Reeling the line back in, I tried to ignore the muffled giggles, and kicked an older boy who sniggered too loudly. My occasional conversational partner had produced a length of woven cord and several pieces of wire twisted into a hook, and aimed for the other pack as I threw my pendant again.

This time, we both hit our marks. The pack I aimed for exploded with enough force that I had to dodge my own pendant as it came flying back at me. My companion’s pack didn’t react, though it took a few more tries to actually hook it and drag it over.

A wide circle suddenly formed around the boy as he opened the pack. It was battered and dirty, as if it had seen much use, repaired and restocked over and over before its owner either left it behind, or was no longer in a condition to use it. The contents were sparse – various bandages, a few bottles of disinfectant and hand sanitizer, and a pack filled with a strange, brightly-coloured gel – but clean and sealed in small plastic bags.

Behind us, an adult groaned. “Well, it looks like we’re just going to have to test everything we come across.”

We did. Most were traps, but we came across the occasional useful item. Filtration sponges and papers, a container still in good repair… little things, but useful ones. I wondered how they had come to be there.

The uncertainty bred hypervigilance and stress in everyone, which did nothing for the general atmosphere as the sun began to sink toward the horizon.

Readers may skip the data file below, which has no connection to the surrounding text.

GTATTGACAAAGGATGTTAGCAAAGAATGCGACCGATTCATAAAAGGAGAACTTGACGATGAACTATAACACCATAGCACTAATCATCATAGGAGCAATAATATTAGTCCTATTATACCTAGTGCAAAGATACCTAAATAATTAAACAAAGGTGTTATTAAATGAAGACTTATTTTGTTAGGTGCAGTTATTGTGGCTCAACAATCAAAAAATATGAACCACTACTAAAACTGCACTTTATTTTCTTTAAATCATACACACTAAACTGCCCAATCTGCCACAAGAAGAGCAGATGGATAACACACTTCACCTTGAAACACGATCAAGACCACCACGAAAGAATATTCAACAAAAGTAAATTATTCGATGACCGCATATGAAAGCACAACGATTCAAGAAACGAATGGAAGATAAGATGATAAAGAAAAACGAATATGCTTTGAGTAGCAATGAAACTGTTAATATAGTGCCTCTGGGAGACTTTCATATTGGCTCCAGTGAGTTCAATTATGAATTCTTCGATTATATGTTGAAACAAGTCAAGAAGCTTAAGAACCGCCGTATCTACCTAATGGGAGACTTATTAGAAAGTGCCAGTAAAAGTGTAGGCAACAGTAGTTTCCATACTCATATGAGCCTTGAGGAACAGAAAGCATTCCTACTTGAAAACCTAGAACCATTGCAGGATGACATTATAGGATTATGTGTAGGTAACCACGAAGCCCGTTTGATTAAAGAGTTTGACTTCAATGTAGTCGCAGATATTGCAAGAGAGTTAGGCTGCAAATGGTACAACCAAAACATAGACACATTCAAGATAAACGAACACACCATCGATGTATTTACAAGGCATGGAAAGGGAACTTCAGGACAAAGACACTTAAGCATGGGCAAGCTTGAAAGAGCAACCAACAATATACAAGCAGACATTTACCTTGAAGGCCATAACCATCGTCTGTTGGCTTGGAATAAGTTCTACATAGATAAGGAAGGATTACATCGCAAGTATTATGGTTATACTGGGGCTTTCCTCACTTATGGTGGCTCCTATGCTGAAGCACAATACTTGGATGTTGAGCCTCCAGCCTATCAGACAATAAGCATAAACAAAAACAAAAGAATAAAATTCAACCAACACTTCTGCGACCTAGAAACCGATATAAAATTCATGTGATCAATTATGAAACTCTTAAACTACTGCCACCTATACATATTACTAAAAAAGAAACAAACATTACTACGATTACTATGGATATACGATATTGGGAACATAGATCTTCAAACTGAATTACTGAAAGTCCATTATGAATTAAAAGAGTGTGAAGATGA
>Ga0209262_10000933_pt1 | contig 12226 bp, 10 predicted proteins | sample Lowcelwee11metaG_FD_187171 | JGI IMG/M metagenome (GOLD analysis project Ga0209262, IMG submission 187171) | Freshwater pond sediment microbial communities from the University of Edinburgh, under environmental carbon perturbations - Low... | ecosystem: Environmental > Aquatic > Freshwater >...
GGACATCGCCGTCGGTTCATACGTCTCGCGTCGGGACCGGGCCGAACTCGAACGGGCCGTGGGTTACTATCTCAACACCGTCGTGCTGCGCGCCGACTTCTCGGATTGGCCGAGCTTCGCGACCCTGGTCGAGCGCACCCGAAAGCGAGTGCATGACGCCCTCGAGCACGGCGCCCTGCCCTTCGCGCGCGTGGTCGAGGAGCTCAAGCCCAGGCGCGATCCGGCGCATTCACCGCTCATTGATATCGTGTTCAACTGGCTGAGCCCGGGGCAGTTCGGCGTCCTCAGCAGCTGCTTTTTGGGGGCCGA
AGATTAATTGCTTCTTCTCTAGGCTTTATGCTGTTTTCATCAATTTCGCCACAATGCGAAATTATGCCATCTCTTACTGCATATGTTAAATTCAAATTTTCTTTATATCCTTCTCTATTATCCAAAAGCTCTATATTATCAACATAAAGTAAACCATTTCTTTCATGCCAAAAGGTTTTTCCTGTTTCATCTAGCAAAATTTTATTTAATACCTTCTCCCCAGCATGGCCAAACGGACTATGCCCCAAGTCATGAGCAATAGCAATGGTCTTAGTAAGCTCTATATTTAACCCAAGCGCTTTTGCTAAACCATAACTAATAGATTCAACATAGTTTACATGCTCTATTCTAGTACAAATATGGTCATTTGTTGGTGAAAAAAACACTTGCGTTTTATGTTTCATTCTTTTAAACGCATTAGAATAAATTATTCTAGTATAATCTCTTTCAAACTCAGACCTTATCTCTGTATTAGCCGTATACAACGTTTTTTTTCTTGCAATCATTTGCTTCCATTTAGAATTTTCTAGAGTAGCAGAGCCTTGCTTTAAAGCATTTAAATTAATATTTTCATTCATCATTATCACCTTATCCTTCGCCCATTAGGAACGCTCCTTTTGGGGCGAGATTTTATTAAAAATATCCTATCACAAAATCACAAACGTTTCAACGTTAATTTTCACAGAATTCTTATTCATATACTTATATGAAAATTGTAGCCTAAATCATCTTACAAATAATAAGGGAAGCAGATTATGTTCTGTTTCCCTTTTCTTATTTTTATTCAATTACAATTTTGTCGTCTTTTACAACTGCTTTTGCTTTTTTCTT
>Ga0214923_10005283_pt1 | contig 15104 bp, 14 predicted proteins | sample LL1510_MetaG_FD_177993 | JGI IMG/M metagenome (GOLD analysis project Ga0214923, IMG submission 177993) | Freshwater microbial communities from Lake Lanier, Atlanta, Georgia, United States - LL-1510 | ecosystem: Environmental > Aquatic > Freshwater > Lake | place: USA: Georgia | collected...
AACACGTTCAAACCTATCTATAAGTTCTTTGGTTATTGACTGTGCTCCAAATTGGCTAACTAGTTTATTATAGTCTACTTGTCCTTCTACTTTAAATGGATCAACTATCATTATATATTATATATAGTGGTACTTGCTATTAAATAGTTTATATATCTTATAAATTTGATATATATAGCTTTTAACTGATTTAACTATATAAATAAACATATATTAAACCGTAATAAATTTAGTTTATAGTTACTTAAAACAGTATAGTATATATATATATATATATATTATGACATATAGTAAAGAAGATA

By Umesh Soni on Unsplash

Finally, we reached the end of the plains, and came across a small range of foothills.

It was just in time; the sun was beginning to set, and this was the first hint of shelter we had come across in the Wastes. By silent agreement, we continued to stay close together, even though tempers were starting to fray. The first passive-aggressive sniping was just about to come to blows when one of the participants slipped, rolling down a small incline and vanishing into a shadow.

From the loud swearing, they weren’t too badly hurt.

The other children and I formed a chain of hands, edging slowly down the incline, each ready to pull the next back at the first sign of danger. The Old Woman had cautioned that our greatest strengths would be friendship and community, and she hadn’t been wrong yet. I was nearly at the shadow when the swearing died down. “It’s all right! It’s a cave, though I don’t think anyone’s been here for a while.”

Well, hopefully the former inhabitants didn’t choose tonight to come back. We trickled in slowly, still alert for any tricks. None came, yet, but the adults chose to set a rotating watch, anyway.

We children were settling down to sleep when my foot bumped against something.

I lifted up my solar torch, which didn’t shine as brightly as it usually did, having gathered less sunshine than usual. My eyes widened, “It’s a box!” Something crinkled as I crawled closer to get a better look, and I picked up a scrap of paper. “And a message ‘for those who follow after’. Should we open it?”

My boy pulled me away. “Wait. If it explodes or turns into something else, I’d just as soon find out in the morning.”

By Kobby Mendez on Unsplash

Thanks for reading part two of The Journey, my Summer Fiction Challenge series! Tune in next week for part two, "Suspicion"...

Young Adult

About the Creator

Natasja Rose

I've been writing since I learned how, but those have been lost and will never see daylight (I hope).

I'm an Indie Author, with 30+ books published.

I live in Sydney, Australia

Follow me on Facebook or Medium if you like my work!

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  • Cathy holmes2 years ago

    great story, interesting series.